From side sleeping to lion’s pose, our dogs love to adopt different sleeping positions depending on their mood – and now you’ll know exactly how they feel during naps
Image: Getty Images/Tetra images RF)
You may have seen your pup adopt strange positions during his nap and wondered how comfortable he could be.
But the way our dogs fall asleep tells us a lot about how they feel, and it may even give us insight into their ancestry.
Lynne Fisher, of the Dog Training Insurance Company Clivertondecoded all the different ways your dog sleeps and what that means on his mood, temperature, and behavior.
So you’ll never wonder why their paws are close to their head or why their legs are so far apart.
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sleep on the side
Lynne said: “Chances are you’ve seen your dog lying on its side with its legs spread.
“It’s one of the most common positions dogs sleep in, and that’s good news for you as an owner – it means they’re comfortable enough to expose their stomachs to you, which which shows that they trust you.
“Sometimes dogs don’t start their nap in a side sleeping position.
“They may start out in a sphinx or lion position and then bask in a side sleeping position.
“Side sleeping is a sure sign that your dog is sleeping well and soundly – so it’s best not to disturb him.
“If you find them lying in this position while awake, be sure to give them a few belly scratches.”
“If you’ve ever seen your dog circling before settling into a curled up position, it’s reminiscent of his historical habits,” says Lynne.
“It used to be that dogs checked for threats before settling into a safe position. Curling up makes them as small as possible, which can make them feel safe and protected.
“The same way a dog shows its belly when it feels comfortable, curling up means it is protected.
“Curling up is also the most comfortable sleeping position for our four-legged friends, as it helps them retain body heat.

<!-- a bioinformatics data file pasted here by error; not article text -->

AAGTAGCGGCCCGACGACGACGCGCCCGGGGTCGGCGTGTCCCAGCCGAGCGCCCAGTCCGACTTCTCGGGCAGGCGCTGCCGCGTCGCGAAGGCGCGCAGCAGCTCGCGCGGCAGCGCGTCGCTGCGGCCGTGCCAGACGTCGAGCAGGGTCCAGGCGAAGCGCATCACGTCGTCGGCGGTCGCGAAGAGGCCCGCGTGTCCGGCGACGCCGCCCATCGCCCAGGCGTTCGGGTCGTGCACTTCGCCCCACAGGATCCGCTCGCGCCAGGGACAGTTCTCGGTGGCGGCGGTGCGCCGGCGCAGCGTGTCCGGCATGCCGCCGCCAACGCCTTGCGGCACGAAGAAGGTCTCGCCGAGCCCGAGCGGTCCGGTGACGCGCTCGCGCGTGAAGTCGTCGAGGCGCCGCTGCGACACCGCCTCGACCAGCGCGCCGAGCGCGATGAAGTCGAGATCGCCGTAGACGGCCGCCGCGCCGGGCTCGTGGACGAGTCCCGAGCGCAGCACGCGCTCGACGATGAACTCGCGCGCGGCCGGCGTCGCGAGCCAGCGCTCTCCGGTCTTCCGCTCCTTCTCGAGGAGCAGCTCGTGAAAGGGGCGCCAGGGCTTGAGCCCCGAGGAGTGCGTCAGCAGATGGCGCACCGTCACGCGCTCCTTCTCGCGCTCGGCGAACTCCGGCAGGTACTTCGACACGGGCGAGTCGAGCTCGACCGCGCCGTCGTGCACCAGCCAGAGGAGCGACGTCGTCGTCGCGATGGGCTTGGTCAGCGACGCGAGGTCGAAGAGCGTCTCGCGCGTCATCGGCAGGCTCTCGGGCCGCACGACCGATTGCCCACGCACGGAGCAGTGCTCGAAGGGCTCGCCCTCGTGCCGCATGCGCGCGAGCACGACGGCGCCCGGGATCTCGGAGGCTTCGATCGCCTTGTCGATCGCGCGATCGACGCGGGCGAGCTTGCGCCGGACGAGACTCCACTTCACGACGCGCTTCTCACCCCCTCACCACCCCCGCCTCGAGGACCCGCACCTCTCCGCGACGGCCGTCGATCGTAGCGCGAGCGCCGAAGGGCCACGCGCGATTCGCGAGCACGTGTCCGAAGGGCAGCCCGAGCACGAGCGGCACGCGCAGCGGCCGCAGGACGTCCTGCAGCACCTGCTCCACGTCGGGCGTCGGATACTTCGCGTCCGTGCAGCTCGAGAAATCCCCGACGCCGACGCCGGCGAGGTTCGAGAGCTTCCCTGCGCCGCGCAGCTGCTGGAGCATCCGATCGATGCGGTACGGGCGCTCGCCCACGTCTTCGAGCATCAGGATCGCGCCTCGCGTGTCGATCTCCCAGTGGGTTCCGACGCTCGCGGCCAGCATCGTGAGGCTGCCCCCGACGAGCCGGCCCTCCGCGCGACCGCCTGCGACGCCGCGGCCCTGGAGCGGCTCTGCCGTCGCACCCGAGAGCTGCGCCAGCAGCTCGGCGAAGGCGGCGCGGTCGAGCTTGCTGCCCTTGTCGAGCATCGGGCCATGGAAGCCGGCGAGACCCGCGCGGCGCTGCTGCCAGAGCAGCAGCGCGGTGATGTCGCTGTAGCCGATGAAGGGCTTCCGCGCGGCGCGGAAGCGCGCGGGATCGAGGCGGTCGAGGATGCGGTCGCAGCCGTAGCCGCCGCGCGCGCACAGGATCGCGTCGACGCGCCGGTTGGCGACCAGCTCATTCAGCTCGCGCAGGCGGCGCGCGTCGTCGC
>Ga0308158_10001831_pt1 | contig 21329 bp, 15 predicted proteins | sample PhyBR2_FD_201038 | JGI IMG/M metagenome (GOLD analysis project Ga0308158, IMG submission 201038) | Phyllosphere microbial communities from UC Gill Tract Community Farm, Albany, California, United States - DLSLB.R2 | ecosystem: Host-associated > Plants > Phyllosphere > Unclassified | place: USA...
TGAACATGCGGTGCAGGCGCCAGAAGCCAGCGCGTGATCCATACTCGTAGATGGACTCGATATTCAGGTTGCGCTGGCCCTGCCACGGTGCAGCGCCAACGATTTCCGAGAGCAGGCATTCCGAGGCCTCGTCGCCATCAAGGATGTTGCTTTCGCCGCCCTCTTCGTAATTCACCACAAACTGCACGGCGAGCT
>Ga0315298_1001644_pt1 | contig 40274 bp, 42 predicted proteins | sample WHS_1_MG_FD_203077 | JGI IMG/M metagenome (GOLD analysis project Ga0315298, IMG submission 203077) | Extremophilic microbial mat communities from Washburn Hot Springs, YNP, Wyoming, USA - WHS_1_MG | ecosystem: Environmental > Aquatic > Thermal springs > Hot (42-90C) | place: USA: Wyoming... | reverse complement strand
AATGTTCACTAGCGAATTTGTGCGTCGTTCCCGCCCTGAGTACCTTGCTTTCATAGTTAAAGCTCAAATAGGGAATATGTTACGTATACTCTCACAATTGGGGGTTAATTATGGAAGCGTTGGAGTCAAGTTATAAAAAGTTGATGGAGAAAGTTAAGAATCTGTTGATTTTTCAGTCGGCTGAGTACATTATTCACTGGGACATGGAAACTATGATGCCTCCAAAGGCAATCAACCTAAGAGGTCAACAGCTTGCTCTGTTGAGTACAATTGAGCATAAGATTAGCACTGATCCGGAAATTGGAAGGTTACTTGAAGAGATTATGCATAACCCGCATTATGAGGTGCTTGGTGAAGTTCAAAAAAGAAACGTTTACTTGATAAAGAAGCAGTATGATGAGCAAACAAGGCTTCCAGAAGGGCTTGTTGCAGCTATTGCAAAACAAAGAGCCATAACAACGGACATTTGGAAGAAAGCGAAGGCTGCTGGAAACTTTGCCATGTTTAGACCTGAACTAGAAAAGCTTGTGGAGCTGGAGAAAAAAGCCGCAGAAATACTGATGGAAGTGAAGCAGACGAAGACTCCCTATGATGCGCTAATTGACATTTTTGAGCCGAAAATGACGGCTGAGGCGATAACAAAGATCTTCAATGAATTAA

“It’s a position that’s instinctual for a lot of mammals – even humans, when you think about it. We tend to curl up more when we’re trying to sleep and we’re cold.”
On their belly
“On the other hand, if your dog is lying on his stomach with his legs extended, he may be trying to calm himself down,” Lynne explained.
“This is a common position for dogs returning from a walk – it doesn’t necessarily mean they’re exhausted, but it does mean they’re regulating their temperature by exposing their bellies to cooler surfaces.
“This is another position that doesn’t suggest your dog is in deep sleep.
“You may find that they doze slightly to recover from a walk or to cool off on a particularly hot day, but they come to life if you call them or move from room to room. .”
Lynne said: “It’s the next step up from prone dogs. Lion pose, also known as sphinx pose, sees dogs lying on their stomachs.
“Instead of their legs being spread out in front and behind them, they will have them closer to their body and resting their head on them.
“If you see your dog in this pose, he’s likely resting but not fully asleep. This means if he hears you moving, chances are he’s moving.
“They’re also ready to play anytime, so if you fancy having a lively interaction with your pet, now’s a good time.
“If your dog’s favorite sleeping position is this pose, you can be sure he’s a particularly playful pup!”
“Finally, if your dog loves nothing more than snuggling up to you, be honored – it shows how close the bond he feels for you is!” Lynne explained.
“It’s no surprise that dogs who like to snuggle up to us are the most affectionate personality types.
“Dogs that like to be close to your other dogs or pets are also affectionate and can be protective of their siblings.
“Some puppies have trouble keeping warm, so they may curl up with you, other dogs or their mothers for that extra warmth.
“As they grow and get better at regulating their temperature, snuggling up to you is a habit they’ll love!”
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